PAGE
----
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Articles by A Marusic
Total Records ( 2 ) for A Marusic
  S Keller , M Sarchiapone , F Zarrilli , A Videtic , A Ferraro , V Carli , S Sacchetti , F Lembo , A Angiolillo , N Jovanovic , F Pisanti , R Tomaiuolo , A Monticelli , J Balazic , A Roy , A Marusic , S Cocozza , A Fusco , C. B Bruni , G Castaldo and L. Chiariotti

Context  Brain-derived neurotrophic factor (BDNF) plays a pivotal role in the pathophysiology of suicidal behavior and BDNF levels are decreased in the brain and plasma of suicide subjects. So far, the mechanisms leading to downregulation of BDNF expression are poorly understood.

Objectives  To test the hypothesis that alterations of DNA methylation could be involved in the dysregulation of BDNF gene expression in the brain of suicide subjects.

Design  Three independent quantitative methylation techniques were performed on postmortem samples of brain tissue. BDNF messenger RNA levels were determined by quantitative real-time polymerase chain reaction.

Setting  Academic medical center.

Patients or Other Participants  Forty-four suicide completers and 33 nonsuicide control subjects of white ethnicity.

Main Outcome Measures  The DNA methylation degree at BDNF promoter IV and the genome-wide DNA methylation levels in the brain's Wernicke area.

Results  Postmortem brain samples from suicide subjects showed a statistically significant increase of DNA methylation at specific CpG sites in BDNF promoter/exon IV compared with nonsuicide control subjects (P < .001). Most of the CpG sites lying in the –300/+500 region, on both strands, had low or no methylation, with the exception of a few sites located near the transcriptional start site that had differential methylation, while genome-wide methylation levels were comparable among the subjects. The mean methylation degree at the 4 CpG sites analyzed by pyrosequencing was always less than 12.9% in the 33 nonsuicide control subjects, while in 13 of 44 suicide victims (30%), the mean methylation degree ranged between 13.1% and 34.2%. Higher methylation degree corresponded to lower BDNF messenger RNA levels.

Conclusions  BDNF promoter/exon IV is frequently hypermethylated in the Wernicke area of the postmortem brain of suicide subjects irrespective of genome-wide methylation levels, indicating that a gene-specific increase in DNA methylation could cause or contribute to the downregulation of BDNF expression in suicide subjects. The reported data reveal a novel link between epigenetic alteration in the brain and suicidal behavior.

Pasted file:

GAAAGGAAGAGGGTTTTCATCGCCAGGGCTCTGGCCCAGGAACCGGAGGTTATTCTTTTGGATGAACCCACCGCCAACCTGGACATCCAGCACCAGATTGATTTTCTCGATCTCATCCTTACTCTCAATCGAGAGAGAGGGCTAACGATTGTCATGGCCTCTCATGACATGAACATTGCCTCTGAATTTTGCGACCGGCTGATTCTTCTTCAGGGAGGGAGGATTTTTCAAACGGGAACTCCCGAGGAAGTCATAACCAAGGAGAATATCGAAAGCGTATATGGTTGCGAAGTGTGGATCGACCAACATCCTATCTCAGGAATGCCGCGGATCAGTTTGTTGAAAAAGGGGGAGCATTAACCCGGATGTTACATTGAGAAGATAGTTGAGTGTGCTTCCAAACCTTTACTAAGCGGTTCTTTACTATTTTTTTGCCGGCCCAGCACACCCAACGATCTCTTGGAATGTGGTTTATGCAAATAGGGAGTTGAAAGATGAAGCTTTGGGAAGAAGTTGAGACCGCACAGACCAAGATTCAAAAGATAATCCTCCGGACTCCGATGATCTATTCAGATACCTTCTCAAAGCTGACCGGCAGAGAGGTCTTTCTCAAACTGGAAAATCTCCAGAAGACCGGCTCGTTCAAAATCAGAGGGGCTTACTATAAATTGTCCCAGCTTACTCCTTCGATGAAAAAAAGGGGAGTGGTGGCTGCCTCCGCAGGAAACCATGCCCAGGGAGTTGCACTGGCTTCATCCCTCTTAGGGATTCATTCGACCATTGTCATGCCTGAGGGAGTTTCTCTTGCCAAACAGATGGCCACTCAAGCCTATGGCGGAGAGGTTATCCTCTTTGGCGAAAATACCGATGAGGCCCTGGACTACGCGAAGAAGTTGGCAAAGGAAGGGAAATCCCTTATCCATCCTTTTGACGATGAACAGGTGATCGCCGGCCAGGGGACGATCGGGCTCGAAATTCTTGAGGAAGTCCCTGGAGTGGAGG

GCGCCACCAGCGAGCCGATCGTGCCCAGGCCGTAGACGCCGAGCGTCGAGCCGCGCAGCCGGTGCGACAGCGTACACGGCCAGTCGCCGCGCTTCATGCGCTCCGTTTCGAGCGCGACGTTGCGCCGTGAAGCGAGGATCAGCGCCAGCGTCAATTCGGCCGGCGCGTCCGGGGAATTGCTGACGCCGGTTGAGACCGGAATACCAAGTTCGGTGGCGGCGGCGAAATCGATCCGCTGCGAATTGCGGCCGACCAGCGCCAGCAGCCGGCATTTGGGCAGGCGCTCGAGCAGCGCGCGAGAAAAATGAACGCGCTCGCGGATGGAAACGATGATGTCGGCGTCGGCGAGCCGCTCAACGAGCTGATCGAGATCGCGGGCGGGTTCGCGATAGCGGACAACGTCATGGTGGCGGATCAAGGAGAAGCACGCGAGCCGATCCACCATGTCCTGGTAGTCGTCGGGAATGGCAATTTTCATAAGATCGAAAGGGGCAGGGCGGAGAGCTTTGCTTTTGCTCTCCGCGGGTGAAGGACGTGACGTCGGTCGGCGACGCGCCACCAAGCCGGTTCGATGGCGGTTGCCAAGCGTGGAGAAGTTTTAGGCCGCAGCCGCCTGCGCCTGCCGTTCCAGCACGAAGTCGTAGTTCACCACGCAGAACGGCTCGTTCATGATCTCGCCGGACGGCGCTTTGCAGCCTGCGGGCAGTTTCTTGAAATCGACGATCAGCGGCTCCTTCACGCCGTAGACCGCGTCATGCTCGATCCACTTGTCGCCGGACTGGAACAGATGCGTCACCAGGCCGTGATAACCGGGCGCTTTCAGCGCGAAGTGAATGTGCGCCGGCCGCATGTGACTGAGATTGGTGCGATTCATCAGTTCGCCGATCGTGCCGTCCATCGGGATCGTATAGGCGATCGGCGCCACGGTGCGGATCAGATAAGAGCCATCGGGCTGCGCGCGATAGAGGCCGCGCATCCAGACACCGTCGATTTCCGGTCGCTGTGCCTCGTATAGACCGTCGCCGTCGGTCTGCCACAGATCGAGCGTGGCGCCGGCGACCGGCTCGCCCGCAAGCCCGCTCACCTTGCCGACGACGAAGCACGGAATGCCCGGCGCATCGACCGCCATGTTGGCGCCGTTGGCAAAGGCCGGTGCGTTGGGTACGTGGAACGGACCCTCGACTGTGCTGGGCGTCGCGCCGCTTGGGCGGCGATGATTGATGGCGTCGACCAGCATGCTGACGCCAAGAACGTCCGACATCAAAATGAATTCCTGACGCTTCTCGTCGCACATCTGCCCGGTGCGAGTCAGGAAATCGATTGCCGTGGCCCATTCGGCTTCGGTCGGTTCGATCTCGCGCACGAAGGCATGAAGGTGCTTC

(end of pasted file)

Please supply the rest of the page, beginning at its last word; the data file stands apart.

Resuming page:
P Huezo Diaz , R Uher , R Smith , M Rietschel , N Henigsberg , A Marusic , O Mors , W Maier , J Hauser , D Souery , A Placentino , A Zobel , E. R Larsen , P. M Czerski , B Gupta , F Hoda , N Perroud , A Farmer , I Craig , K. J Aitchison and P. McGuffin


There have been conflicting reports on whether the length polymorphism in the promoter of the serotonin transporter gene (5-HTTLPR) moderates the antidepressant effects of selective serotonin reuptake inhibitors (SSRIs). We hypothesised that the pharmacogenetic effect of 5-HTTLPR is modulated by gender, age and other variants in the serotonin transporter gene.


To test the hypothesis that the 5-HTTLPR differently influences response to escitalopram (an SSRI) compared with nortriptyline (a noradrenaline reuptake inhibitor).


The 5-HTTLPR and 13 additional markers across the serotonin transporter gene were genotyped in 795 adults with moderate-to-severe depression treated with escitalopram or nortriptyline in the Genome Based Therapeutic Drugs for Depression (GENDEP) project.


The 5-HTTLPR moderated the response to escitalopram, with long-allele carriers improving more than short-allele homozygotes. A significant three-way interaction between 5-HTTLPR, drug and gender indicated that the effect was concentrated in males treated with escitalopram. The single-nucleotide polymorphism rs2020933 also influenced outcome.


The effect of 5-HTTLPR on antidepressant response is SSRI specific conditional on gender and modulated by another polymorphism at the 5' end of the serotonin transporter gene.

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